PERFORMANCE APPRAISAL (Strategy 4: Training Raters to rate more accurately…
Strategy 4: Training Raters to rate more accurately
Reduce halo effect errors and improve accuracy
Performance-dimension training and performance standard training
Longer training program
Extensive practice and feedback sessions
individualize or small-group discussion sections
Straightforward lecturing to ratees
STRATEGIES FOR BETTER UNDERSTANDING AND MEASURING JOB PERFORMANCE
Strategy 1: Improve Appraisal Formats
Types of formats
Straight ranking - employees are ranked relative to each other.
Alternation ranking - Raters are better at ranking people at extreme ends of the distribution. Raters are asked to indicate the best employee and then worst employee.
Paired-comparison ranking - Forcing raters to make ranking with judgement about discrete pairs of people.
Evaluating Performance Appraisal Formats
Employee development potential
Personnel research potential
Five main characteristics:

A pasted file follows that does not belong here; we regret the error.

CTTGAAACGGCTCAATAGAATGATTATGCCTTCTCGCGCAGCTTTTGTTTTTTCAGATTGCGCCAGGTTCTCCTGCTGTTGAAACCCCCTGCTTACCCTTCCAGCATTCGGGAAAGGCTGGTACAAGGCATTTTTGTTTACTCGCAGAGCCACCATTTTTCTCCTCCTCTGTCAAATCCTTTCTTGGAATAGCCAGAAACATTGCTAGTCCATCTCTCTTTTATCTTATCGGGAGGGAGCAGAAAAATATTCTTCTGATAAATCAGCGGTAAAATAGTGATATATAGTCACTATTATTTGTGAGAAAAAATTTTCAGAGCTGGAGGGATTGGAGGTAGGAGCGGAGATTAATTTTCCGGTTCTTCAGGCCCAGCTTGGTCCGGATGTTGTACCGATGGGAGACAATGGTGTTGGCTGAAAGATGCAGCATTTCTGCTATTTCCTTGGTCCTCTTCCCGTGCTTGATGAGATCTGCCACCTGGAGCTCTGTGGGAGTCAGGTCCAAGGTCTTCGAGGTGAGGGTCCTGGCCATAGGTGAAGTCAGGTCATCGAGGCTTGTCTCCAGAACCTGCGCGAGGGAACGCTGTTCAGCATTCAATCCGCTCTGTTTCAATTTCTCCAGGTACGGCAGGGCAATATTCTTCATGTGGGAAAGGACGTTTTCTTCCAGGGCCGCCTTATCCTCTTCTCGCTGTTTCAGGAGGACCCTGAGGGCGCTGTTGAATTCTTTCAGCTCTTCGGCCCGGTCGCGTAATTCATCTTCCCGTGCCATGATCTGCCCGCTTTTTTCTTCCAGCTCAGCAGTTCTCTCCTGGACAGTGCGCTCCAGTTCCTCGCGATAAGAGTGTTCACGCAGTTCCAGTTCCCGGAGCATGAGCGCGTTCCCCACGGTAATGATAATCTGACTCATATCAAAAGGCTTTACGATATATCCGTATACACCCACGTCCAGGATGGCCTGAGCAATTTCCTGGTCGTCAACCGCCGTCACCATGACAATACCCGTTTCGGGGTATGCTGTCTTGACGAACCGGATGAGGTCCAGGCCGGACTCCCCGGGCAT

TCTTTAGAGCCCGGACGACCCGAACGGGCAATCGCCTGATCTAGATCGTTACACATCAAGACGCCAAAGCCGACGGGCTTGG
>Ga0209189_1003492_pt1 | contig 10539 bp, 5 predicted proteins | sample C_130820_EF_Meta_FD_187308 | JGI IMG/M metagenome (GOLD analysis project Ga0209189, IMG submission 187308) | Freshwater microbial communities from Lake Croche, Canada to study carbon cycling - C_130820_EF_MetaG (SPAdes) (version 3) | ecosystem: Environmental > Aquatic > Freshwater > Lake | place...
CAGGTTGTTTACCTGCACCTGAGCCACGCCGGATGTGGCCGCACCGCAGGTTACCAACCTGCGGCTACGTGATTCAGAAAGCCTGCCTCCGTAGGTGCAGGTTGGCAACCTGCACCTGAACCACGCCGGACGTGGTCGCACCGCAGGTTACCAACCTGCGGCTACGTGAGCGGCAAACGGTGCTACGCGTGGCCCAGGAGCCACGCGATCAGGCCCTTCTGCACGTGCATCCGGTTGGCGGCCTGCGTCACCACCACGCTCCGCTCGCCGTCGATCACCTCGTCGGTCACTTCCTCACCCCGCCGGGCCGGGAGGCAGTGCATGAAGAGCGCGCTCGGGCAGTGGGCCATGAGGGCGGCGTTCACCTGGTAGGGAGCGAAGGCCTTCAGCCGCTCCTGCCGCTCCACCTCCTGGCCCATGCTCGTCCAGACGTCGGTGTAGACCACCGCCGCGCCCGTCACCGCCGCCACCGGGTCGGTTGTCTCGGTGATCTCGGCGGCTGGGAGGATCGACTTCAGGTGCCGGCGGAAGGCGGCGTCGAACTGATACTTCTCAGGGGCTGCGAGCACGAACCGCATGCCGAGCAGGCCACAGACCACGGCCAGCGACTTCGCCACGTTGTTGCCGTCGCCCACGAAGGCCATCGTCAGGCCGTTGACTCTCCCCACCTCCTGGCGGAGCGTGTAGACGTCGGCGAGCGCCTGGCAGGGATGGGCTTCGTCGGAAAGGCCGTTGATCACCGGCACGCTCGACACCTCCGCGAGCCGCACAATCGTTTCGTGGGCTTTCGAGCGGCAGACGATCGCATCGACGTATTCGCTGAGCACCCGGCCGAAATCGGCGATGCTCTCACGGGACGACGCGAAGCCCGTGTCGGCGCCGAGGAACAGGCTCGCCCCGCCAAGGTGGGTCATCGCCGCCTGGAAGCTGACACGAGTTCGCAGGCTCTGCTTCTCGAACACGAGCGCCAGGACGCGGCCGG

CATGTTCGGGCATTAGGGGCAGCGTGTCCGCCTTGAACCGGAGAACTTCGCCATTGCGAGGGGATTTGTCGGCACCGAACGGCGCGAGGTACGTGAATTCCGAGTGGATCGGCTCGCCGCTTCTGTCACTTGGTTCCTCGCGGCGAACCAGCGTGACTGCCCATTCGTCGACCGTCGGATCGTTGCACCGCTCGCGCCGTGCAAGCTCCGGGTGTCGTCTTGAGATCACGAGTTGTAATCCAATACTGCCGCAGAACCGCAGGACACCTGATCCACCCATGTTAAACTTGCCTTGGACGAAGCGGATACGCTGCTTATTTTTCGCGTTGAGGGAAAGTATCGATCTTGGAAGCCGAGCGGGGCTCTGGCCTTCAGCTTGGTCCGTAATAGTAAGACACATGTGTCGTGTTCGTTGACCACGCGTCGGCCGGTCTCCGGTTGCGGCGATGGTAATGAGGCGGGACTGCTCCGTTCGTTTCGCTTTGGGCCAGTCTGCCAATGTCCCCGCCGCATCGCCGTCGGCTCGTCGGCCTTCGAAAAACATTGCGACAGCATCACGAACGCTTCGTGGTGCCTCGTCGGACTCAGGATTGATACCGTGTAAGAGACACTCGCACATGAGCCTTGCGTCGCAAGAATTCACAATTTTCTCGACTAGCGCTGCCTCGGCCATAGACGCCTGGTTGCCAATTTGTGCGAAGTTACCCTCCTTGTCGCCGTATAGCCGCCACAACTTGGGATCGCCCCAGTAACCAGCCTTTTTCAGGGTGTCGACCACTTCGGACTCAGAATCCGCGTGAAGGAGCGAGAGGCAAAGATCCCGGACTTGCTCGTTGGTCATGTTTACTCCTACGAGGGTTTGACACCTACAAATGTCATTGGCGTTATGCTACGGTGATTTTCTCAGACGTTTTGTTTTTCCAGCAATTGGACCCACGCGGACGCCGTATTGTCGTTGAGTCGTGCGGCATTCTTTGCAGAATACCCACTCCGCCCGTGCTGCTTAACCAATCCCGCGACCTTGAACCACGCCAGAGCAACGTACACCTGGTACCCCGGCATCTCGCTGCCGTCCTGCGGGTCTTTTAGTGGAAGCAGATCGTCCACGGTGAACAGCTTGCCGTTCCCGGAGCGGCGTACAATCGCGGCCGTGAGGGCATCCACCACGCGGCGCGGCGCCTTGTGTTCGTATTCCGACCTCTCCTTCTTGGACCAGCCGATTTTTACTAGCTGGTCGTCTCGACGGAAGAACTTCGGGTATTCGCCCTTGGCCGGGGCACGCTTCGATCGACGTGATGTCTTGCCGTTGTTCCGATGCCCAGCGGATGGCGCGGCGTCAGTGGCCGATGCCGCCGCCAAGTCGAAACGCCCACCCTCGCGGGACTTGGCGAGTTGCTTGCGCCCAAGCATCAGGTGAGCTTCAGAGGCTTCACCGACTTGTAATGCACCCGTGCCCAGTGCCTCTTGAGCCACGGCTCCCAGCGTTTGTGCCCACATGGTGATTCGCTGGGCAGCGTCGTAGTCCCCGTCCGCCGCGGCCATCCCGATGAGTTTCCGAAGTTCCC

Employee development criterion
Personnel research criterion
Strategy 2: Select the Right Raters
Supervisors as raters
Supervisor assign what work employees are to perform
Supervisor frequently have considerable prior experience in rating employees
Peers as raters
Work closely with the ratee and probably have an undistorted perspective of typical performance, particularly in group assignments.
Self as raters
Done by someone who has the most complete knowledge about the ratee's performance.
More lenient and possibly more unreliable that rating from other sources.
Firms are asking employees to rate themselves as the first step in appraisal process.
Subordinate as raters
See their strengths and their weaknesses as a leader and to modify their behavior
Strategy 3: Understand How Raters Process Information
The rater observes the behavior of a ratee.
the rater encodes this behavior as part of a total picture of the ratee.
The rater stores this information in memory
The rater reviews the performance dimensions and retrieves stored observation/impression to determine their relevance to the performance dimensions.
Errors in the rating process
Common errors in appraising performance
Guilt, embarrassment about giving praise, taking things for granted, not noticing good or poor performance, the halo effect, dislike of confrontation and spending too little time on preparation of the appraisal.
Errors in storage and recalls
The raters stores information in the form of traits, a rater may remember events that didn't actually occur and memory decay. The longer the delay, the less accurate the rating.
Errors in the actual evaluation
Supervisors humiliate performance to send a signal to employee
and they tend to weight negative attributes more heavily than positive attributes.